By Kathe Malouf
Special to the Sun
For Darlene Randall, Christmas was much more than a single day of celebration. The Kernville resident seemed to carry the Christmas spirit of giving throughout the year.
Darlene passed away on March 29 at the age of 82, leaving behind a legacy of love for Christmas, children and Kernville.
Darlene Carroll was born on June 6, 1936, in Rodgers, Arkansas. She was one of four children, including her twin brother, Dean. In the early 1940s, her family moved to California, and Darlene grew up in the Southern California town of Venice.
It was during that time that she met her future husband, George. Darlene’s sister-in-law Mary Carroll recalls that George had his eye on Darlene for some time before he got up enough nerve to ask her out on their first date.
George and Darlene were married in Venice on December 2, 1955. At the time of George’s passing in 2015, they had been married for 59 years.
Darlene and her twin brother, Dean, were close; so close, that George and Darlene and Dean and Mary held a double wedding ceremony.
The Randalls continued to live in Southern California before moving to Salt Lake City for a few years. In 1962, they moved to Las Vegas, where George established a successful steel business, a business that at one time employed more than 1,000 employees.
Darlene and George started visiting the Kern Valley in the mid-1950s. It was Dean and Mary who first discovered the area and soon were inviting family and friends to their newly found vacation spot along the Kern River.
In 1960, the Randalls’ son, Doug, was born, and 3 years later, their daughter, Brenda, was born.
Sometime during the 1970s, the Randalls purchased a home in Kernville as a weekender, and for many years, they commuted between their two homes in Las Vegas and Kernville.
Darlene and George both loved Kernville and purchased a number of businesses and buildings in town, including the Kernville Inn, Whispering Pines Lodge, That’s Italian Restaurant and the former El Sombrero restaurant. When they realized that there was no ball field in Kernville, they had one built next to the Kernville rodeo grounds, and in 2006, Randall Field was opened to the youth of the area.
Doug said his mother loved to cook, especially the big holiday meals at Thanksgiving and Christmas when she would cook for large gatherings of family and friends.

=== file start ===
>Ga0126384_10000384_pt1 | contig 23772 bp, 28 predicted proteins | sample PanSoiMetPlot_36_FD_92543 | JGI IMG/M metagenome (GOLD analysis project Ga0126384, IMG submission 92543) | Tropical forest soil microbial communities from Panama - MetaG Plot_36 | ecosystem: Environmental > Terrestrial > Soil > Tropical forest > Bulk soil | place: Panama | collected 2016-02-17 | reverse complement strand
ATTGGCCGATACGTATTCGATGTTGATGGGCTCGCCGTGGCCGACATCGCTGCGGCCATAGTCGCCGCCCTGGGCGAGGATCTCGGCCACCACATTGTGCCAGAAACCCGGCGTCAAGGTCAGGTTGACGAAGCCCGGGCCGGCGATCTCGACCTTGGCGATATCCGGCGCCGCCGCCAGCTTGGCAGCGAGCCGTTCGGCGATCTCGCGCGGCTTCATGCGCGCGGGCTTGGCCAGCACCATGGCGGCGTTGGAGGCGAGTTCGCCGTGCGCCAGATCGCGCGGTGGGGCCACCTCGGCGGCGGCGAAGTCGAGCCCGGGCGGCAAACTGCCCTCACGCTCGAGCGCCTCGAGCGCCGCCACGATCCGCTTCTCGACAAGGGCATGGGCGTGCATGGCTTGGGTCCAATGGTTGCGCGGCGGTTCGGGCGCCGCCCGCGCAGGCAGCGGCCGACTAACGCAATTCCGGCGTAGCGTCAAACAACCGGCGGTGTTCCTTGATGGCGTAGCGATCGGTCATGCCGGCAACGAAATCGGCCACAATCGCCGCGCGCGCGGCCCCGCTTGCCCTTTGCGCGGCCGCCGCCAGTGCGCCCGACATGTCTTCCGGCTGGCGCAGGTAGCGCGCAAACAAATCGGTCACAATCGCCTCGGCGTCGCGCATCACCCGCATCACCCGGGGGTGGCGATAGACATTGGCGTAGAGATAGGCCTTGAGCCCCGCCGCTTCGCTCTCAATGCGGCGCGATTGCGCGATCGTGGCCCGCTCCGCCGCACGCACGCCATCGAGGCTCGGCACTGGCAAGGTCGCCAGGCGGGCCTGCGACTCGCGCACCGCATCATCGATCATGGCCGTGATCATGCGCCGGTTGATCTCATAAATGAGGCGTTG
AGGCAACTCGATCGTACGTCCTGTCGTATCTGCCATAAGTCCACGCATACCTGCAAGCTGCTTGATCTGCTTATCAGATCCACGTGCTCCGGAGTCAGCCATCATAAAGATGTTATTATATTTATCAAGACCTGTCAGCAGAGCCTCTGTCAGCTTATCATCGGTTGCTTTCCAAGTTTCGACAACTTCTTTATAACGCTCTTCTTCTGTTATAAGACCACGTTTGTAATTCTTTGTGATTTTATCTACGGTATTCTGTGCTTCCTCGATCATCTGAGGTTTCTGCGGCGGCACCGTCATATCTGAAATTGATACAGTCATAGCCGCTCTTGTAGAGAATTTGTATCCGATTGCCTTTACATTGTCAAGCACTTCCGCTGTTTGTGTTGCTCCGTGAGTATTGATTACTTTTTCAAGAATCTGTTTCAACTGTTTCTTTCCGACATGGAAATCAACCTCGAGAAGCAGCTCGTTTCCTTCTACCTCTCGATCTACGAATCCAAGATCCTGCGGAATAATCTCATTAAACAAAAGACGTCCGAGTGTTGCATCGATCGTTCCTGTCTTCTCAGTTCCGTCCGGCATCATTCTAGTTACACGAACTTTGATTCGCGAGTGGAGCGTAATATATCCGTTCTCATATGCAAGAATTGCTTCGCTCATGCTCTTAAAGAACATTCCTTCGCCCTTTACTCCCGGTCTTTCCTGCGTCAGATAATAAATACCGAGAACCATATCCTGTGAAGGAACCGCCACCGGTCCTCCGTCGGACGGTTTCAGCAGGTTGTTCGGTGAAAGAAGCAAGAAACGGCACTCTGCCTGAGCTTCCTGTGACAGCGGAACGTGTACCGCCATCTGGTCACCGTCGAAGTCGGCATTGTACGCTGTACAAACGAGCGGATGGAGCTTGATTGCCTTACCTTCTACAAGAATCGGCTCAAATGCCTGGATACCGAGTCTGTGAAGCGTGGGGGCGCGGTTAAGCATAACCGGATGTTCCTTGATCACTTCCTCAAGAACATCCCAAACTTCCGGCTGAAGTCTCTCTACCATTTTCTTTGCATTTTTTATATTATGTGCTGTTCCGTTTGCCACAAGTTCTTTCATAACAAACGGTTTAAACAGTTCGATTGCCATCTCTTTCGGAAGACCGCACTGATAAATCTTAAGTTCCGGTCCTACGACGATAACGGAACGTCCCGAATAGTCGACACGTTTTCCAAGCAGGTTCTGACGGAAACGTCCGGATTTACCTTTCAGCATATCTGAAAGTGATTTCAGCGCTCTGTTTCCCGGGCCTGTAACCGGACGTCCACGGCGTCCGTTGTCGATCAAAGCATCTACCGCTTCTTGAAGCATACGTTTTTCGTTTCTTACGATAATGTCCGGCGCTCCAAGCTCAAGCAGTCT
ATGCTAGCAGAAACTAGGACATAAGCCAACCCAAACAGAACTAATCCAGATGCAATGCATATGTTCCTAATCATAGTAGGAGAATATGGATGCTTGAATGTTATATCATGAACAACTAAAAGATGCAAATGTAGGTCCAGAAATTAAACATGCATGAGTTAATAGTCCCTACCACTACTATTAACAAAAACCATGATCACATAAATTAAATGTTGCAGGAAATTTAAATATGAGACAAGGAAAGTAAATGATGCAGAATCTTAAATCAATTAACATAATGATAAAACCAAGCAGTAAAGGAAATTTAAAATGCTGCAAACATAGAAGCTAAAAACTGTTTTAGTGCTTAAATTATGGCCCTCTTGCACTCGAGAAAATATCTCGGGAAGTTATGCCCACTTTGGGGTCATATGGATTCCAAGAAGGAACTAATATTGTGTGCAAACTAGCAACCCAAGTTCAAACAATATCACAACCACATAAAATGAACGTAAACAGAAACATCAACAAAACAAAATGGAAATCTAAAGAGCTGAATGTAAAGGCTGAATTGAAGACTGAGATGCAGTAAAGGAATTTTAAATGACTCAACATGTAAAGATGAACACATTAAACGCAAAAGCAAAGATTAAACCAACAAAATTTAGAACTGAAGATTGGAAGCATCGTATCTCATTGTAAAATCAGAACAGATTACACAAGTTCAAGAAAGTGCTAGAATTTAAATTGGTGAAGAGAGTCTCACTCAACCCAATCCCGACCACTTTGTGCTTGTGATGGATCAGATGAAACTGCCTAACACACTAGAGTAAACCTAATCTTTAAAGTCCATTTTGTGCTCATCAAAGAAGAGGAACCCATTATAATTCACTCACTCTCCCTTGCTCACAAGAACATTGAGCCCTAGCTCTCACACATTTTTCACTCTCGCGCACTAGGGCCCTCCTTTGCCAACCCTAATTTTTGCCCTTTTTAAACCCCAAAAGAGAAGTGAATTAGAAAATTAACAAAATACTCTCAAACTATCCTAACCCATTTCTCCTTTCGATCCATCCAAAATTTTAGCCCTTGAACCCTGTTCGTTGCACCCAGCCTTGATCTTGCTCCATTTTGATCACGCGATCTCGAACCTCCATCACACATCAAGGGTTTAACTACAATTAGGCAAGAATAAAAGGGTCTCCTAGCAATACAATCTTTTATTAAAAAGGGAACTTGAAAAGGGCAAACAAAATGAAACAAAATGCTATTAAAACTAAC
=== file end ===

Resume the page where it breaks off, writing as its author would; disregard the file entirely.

Doug remembers that when his parents purchased the Whispering Pines, they turned it into a bed and breakfast, and his mother used her culinary skills to teach the staff how to cook some of the popular meals that their clientele enjoyed.
Along with her love of cooking, Darlene was passionate about family and Christmas.
Darlene’s childhood Christmases were simple – a nylon stocking filled with apples and nuts and other such gifts. Simple, but because Christmas was spent with family, it was always a special holiday that Darlene cherished.
Darlene combined her love of Christmas and children for an annual event: Christmas in Kernville, which has been a holiday tradition since 2000. The first year, Christmas in the Park was held at Kernville Inn; but it was already too big, so it was moved to Circle Park, where it has continued for 18 years. Every December, the park is adorned to the delight of children and adults with life-sized Christmas decorations, illuminated trees, colorful lights and Santa’s village.
Setting up Circle Park for Christmas in Kernville is a big undertaking, and it takes weeks and numerous volunteers to set it up. Darlene was on hand during that time, and under her orchestration, she oversaw the placement of every ornament and decoration.
“It was all about the kids and all for the kids,” her son, Doug, said.
In 2006, Darlene added a toy drive to the Christmas celebration to collect toys for the valley’s less fortunate children because she believed that every child deserved a toy on Christmas morning.
Darlene enjoyed helping children and her passion for the valley’s youth prompted her to spearhead the “Kids Against Drugs,” a drug-prevention program in the local elementary schools. As part of that program, Darlene organized a “Just Say No to Drugs” rally one year, where about 200 students marched through Kernville wearing t-shirts that the Randalls had purchased.
Doug said that his mother considered Kernville home, adding that she loved small towns and the people of the Kern River Valley. “Mom liked to go out for dinner and be around people,” he said.
Together, George and Darlene established a legacy of generosity and civic contributions to the Kern River Valley. In 2002, the KRV Chamber of Commerce named them as Man and Woman of the Year. They were also recognized by the Kern River Valley Exchange Club with the Book of Golden Deeds in recognition of their contributions.
Darlene was a member of Christ Fellowship Church. “Her faith kept her strong and she prayed all the time,” Doug said. Friends said that Darlene was the strength behind George that made him a successful businessman and again during his battle with cancer.
“It was her love of family, faith, Christmas and kids that made her happy,” Doug said.
Survivors include her son, Doug, and his wife, Lisa, of Kernville; daughter, Brenda, and husband, Pat Beaty, of Tehachapi; granddaughter, Jessica Randall, of Nebraska; grandson, Duran McDowall, of Bodfish; brother, Dean Carroll, and wife Mary, of Palmdale.
A Celebration of Life will be held for Darlene on Saturday, May 11, at 10:30 a.m. at Faith Community Church in Wofford Heights.
Attendees are asked to wear bright colors in celebration of Darlene’s life. “No black. And we hope to see a lot of hats because mom loved wearing hats,” Doug said.
The family requests that in lieu of flowers, donations be made to the George and Darlene Randall Skate Park with checks made payable to: California Recreation Foundation, 2809 Irwin Ave., Lake Isabella, CA 93240.